Peter Glanvill returned with Derrick Guy to his 2007 dig just after the Sphincter in ANUSC. He soon managed to wriggle far enough to see what lay beyond, decided it needed serious shoring, and left it for someone braver than he. Only a metre or so away a low cobble-filled phreatic tube was dug for a bit, but soon petered out. It seems to be a network of phreatic mini-tubes.
The main activity was at what is now being called Toll Radain (see later) a blocked rift found a few metres from Poll Damoclean where you could slither down under some hanging death for a few metres. Once this had been 'turned into footholds' and more boulders moved a second entrance opened up. The remaining large boulder was secured in place with scaffolding and digging commenced. Over 100 skip loads of peat were removed and the entrance left covered with a wire grid. Robin (Tav) Taviner reports that 'interesting holes are appearing straight down in the floor and a noticeable undercut is appearing below one wall.'
Poll Damoclean was descended for the first time in many years by digging through silt and gravel to get to 'a depressing and dodgy end.' It hasn't changed then! Titian Pot was descended for the 2nd and 3rd times. Now we've a good grid reference for it, more of us will be able to find it - NC 274 169.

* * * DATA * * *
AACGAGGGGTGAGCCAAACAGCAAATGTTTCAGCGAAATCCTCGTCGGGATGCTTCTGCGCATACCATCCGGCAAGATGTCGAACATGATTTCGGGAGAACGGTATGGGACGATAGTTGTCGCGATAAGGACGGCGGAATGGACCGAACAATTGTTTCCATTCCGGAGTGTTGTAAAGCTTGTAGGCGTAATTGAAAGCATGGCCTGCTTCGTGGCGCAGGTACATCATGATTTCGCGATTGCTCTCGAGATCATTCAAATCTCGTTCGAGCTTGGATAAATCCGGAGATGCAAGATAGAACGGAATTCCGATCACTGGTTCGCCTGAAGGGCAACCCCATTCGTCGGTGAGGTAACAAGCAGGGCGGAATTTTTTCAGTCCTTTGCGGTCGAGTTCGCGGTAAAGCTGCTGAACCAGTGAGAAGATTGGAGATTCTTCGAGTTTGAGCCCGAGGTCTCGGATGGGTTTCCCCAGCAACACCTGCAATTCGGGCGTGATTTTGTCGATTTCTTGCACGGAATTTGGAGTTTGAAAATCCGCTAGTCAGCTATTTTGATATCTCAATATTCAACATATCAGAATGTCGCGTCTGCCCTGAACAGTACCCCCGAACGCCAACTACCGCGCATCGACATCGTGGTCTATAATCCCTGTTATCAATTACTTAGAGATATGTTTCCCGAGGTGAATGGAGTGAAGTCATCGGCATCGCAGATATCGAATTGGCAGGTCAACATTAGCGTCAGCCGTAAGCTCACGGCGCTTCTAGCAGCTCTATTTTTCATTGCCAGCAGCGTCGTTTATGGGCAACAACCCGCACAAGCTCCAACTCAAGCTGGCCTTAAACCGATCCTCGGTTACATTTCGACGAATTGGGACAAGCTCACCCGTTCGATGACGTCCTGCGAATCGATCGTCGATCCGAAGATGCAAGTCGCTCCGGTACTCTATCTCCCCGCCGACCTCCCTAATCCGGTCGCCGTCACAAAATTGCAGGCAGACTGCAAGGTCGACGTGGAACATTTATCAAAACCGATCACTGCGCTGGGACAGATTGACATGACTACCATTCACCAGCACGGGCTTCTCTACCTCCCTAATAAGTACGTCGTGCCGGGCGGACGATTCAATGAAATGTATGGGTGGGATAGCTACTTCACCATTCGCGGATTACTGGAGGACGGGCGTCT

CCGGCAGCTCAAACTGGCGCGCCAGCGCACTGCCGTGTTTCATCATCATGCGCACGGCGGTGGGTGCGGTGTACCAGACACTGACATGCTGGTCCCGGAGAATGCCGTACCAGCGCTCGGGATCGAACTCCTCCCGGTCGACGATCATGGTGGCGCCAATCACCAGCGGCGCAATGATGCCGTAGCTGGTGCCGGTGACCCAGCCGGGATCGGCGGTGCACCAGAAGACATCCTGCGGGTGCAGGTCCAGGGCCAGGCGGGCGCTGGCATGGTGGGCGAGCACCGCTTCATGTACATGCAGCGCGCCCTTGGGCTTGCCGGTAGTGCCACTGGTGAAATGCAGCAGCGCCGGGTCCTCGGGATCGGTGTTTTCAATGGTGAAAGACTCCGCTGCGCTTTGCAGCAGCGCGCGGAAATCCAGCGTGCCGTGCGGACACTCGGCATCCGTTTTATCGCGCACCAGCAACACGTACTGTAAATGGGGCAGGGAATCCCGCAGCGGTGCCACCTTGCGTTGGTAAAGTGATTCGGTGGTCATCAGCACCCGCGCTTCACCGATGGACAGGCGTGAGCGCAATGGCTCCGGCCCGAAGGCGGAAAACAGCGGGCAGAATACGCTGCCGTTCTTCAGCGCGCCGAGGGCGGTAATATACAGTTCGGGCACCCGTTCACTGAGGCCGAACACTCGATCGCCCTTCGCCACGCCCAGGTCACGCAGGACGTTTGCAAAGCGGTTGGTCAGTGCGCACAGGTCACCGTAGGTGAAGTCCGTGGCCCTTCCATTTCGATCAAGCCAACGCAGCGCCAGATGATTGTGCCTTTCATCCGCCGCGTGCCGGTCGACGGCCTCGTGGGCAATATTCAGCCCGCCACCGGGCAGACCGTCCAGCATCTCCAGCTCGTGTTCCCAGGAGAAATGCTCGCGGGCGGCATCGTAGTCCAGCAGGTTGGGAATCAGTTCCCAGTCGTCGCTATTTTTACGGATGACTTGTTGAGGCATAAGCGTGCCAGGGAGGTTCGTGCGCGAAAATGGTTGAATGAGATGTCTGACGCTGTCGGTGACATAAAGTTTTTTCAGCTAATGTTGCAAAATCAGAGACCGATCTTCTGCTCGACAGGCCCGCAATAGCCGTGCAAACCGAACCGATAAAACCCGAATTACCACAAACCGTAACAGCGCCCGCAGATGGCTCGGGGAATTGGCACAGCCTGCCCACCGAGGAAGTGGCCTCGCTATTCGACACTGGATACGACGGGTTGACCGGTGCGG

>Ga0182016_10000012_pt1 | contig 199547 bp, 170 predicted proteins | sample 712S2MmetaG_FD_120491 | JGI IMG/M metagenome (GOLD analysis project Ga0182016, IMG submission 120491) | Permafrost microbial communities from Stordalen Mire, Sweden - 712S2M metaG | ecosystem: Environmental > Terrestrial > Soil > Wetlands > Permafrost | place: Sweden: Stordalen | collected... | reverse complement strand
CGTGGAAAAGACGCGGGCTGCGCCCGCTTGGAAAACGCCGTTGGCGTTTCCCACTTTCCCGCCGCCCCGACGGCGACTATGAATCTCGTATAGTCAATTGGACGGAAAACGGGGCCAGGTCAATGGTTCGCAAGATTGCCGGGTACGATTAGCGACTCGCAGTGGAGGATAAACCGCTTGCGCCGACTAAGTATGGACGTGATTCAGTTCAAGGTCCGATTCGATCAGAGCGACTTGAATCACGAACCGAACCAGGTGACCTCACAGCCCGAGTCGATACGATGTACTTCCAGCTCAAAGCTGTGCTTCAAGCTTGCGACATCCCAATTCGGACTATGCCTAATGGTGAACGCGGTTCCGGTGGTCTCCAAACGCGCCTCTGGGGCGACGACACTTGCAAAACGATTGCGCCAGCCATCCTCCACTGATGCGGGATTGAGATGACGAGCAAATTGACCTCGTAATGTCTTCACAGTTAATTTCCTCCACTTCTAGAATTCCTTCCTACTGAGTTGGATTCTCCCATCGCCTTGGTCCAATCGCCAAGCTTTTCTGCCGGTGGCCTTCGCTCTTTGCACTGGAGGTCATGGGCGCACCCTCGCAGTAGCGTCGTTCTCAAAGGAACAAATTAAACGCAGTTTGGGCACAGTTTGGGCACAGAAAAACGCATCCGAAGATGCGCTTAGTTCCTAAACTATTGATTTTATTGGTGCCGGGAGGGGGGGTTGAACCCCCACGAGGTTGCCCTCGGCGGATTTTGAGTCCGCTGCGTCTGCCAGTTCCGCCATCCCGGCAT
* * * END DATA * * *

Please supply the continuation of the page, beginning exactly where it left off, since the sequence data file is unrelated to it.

The Scottish contingent arrived for the first weekend in May and met up with Norman to deepen the Skye-way. Tony Boycott very effectively dismantled the boulders in it for us, and Mark Tringham, back on holiday from Egypt, managed to start the siphon and make access and digging more pleasant. This leaves a narrow sediment-filled rift to be emptied. There's not much volume of material to be removed: the difficulty is reaching it! An ice axe could be the best solution being smaller and easier to wield than a pickaxe.
The first announcement of Toll Radain (Rat Hole) was by Jim Campbell in the November 1975 GSG Bulletin. This placed it 100m from the unnamed at the time Poll Damoclean in the Uamh an Claonaite direction. By the time the 1988 edition of Caves of Assynt was published it had moved to 'about 250 metres south-west' of Poll Damoclean. In its latest manifestation it is very much closer. Since it is improbable that the same hole has moved position we possibly have three Rat Holes in the area, two of which despite searching have not been relocated.